I have been wearing glasses since the age of 13 and contact lenses since the age of 17, so I had an interest in the sector before I began studying it.
Originally, I wanted to do something in the scientific and medical field and was planning on studying medicine. However, I began to explore other options when I was waiting to hear if I had a place and optometry looked interesting. When I applied I was given an unconditional offer so I decided to try it. I did some work experience in preparation and really enjoyed it.
When I started the course, I found that optometry provided a really good mix of medical, optical, biology, chemistry and physics.
I also really enjoyed the psychology side of the subject; how people make sense of what they see and how the visual system works is fascinating. I quickly developed a great passion for it.
I did my pre-reg with a small firm and it was a really interesting year.
I stayed with the company upon qualification and went on to help develop its pre-reg training programme, influencing over 50 optometrists in their training. I also supervised two of my own pre-regs, which I found very rewarding.
“Being a part of that as an optometrist is really rewarding as we use our knowledge and experience to make an impact on people’s lives and make them see the world in a different way”
I went on to become a practice manager.
This changed the way I practised because my role went beyond looking at people’s eyes and meant getting involved in the business, dealing with patients and staff. The company I was working for was then taken over by a multiple and I realised that my interests had changed. I wanted to take things in a different direction and realised that it was time to set up my own practice.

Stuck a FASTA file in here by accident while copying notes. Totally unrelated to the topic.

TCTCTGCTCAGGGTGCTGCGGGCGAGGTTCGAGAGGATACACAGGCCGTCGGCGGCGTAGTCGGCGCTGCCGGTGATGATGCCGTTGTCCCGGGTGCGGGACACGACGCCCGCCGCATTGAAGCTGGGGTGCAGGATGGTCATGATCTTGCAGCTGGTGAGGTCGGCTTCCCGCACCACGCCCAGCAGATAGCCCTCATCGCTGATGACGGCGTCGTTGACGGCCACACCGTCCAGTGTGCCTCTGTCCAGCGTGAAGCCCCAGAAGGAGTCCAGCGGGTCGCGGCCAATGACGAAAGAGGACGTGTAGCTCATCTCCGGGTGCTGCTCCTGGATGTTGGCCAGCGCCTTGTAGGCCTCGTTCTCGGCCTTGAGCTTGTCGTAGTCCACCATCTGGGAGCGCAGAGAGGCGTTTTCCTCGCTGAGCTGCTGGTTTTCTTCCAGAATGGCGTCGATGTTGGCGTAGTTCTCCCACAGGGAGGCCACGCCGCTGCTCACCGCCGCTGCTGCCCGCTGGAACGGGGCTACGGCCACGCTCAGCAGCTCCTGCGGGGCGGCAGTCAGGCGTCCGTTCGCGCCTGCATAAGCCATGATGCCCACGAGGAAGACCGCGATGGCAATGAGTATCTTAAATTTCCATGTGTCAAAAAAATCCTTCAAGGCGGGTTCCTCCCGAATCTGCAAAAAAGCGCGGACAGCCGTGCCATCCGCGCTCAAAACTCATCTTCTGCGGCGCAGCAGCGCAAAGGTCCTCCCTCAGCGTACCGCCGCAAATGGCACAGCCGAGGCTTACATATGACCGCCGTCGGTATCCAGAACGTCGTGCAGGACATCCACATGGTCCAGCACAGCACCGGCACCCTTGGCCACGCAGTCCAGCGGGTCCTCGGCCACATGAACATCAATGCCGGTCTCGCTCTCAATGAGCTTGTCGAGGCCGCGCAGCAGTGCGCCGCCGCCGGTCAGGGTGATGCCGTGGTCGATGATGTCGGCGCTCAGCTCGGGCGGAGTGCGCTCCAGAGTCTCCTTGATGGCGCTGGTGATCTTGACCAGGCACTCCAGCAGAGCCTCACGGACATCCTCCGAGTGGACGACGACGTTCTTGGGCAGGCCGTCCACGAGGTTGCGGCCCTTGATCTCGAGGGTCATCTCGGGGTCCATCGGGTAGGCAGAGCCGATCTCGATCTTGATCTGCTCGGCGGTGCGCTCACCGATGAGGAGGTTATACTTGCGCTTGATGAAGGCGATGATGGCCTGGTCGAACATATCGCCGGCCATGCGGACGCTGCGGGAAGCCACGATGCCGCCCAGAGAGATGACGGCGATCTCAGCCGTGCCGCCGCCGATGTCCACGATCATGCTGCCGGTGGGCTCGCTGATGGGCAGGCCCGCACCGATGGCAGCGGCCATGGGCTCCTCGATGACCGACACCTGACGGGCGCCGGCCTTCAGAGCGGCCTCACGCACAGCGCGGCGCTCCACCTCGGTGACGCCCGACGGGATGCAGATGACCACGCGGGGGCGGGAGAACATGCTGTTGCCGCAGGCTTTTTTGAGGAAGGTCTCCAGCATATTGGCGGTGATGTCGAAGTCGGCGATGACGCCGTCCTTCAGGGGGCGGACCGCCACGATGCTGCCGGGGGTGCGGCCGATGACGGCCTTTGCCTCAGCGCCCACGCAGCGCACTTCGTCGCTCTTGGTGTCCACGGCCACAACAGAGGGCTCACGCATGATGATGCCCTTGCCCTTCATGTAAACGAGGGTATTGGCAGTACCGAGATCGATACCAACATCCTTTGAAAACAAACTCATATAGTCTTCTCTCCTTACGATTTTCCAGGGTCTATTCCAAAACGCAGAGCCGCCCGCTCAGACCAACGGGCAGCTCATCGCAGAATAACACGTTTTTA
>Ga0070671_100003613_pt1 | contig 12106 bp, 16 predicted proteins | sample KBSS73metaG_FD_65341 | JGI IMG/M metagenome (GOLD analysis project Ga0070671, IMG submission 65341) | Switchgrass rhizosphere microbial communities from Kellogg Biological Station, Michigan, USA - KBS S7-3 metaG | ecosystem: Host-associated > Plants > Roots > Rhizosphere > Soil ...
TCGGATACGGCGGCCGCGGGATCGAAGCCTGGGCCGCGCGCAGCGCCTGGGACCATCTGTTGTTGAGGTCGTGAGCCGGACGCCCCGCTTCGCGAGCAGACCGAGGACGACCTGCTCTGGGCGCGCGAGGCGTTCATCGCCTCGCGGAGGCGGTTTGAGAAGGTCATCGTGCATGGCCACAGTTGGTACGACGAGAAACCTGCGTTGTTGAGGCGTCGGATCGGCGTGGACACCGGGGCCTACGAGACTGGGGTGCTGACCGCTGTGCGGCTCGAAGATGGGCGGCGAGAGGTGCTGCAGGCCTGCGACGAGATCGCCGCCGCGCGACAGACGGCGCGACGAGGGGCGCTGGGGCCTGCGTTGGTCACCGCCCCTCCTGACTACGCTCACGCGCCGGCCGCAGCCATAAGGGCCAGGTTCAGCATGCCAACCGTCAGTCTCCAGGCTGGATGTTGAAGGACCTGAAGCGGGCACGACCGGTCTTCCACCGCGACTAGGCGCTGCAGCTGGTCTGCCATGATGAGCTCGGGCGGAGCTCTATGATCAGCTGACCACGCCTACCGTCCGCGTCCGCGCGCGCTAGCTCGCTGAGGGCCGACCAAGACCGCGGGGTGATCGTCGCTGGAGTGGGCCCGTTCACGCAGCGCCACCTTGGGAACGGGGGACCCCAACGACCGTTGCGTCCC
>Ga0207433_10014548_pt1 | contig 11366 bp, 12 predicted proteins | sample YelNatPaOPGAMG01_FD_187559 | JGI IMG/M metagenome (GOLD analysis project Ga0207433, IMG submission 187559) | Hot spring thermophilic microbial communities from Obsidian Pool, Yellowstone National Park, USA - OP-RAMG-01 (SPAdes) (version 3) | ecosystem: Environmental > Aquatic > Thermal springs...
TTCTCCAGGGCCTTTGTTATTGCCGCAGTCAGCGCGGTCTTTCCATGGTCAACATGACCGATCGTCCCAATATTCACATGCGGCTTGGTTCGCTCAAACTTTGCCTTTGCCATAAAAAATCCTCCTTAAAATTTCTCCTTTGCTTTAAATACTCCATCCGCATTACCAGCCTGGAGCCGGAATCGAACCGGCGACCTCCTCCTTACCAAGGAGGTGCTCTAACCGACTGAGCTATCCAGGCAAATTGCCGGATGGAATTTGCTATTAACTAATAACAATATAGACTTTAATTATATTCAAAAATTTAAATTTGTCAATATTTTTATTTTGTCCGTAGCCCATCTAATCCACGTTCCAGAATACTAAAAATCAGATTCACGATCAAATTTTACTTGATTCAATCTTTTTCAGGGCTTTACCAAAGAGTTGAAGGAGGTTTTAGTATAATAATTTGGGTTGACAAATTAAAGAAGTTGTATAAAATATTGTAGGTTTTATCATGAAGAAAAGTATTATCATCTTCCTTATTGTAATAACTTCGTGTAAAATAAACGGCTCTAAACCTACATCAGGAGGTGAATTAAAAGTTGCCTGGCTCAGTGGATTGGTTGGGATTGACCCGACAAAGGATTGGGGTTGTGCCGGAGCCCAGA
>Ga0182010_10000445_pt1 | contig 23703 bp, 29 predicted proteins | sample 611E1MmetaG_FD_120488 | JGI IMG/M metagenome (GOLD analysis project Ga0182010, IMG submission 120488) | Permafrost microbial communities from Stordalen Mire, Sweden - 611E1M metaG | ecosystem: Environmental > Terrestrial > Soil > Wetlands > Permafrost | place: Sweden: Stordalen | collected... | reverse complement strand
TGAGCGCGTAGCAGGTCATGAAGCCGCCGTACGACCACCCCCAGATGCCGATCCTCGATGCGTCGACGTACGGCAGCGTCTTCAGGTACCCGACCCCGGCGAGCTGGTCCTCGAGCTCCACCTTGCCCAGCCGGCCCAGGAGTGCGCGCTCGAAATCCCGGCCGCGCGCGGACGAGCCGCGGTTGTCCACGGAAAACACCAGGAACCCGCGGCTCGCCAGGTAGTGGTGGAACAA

Being a practice owner has given me the freedom to practise how I want and allowed me to follow my own career path.
I opened Central Vision Opticians 10 years ago this year. From the beginning I developed my interest in behavioural optometry, as well as more specialised services and children’s vision.
Being a practice owner is completely different to being an optometrist, but it is very rewarding.
If you are setting up your own practice, it helps to have advice from people who have done it before. Beware that at times you will end up doing everything from cleaning, invoicing, staff and marketing, to generally being a leader. At times it can be a bit endless, but it’s also exciting. It’s not for everyone, but if you like that kind of challenge, it is a great option.
In 2014–15, I began to get involved with a few technology companies working with them to develop eye tracking technology and software to help people when they are choosing glasses as well.
In 2017, I had an opportunity to widen my scope of practice and started looking at contact lens technologies for myopia control. It was a new avenue of practice where I knew I could make a positive impact on people’s lives, not now, but in the future as well.
Contact lenses are an essential part of practice.
When fitting people with contact lenses you often have to take into account a lot of considerations. You must understand their visual needs, their expectations and their demands. What I enjoy the most is seeing people’s ‘wow’ moment when they have worn contact lenses for the first time; it’s almost like they have been given their sight back.
“Being a practice owner has given me the freedom to practice how I want and allowed me to follow my own career path”
Our visual system is so important. 87% of what we learn comes from our visual system – it is involved in everything, from the moment we open our eyes in the morning to the moment we go to bed.
Being a part of that as an optometrist is really rewarding as we use our knowledge and experience to make an impact on people’s lives and make them see the world in a different way.
Looking forward, I want to develop my work with vision and children, particularly in relation to learning and reading, and myopia.
Myopia is increasing and there is an epidemic. Optometrists have the tools and technology to be able to help those children affected and this will have an impact on them for the rest of their lives.
- As told to Emily McCormick.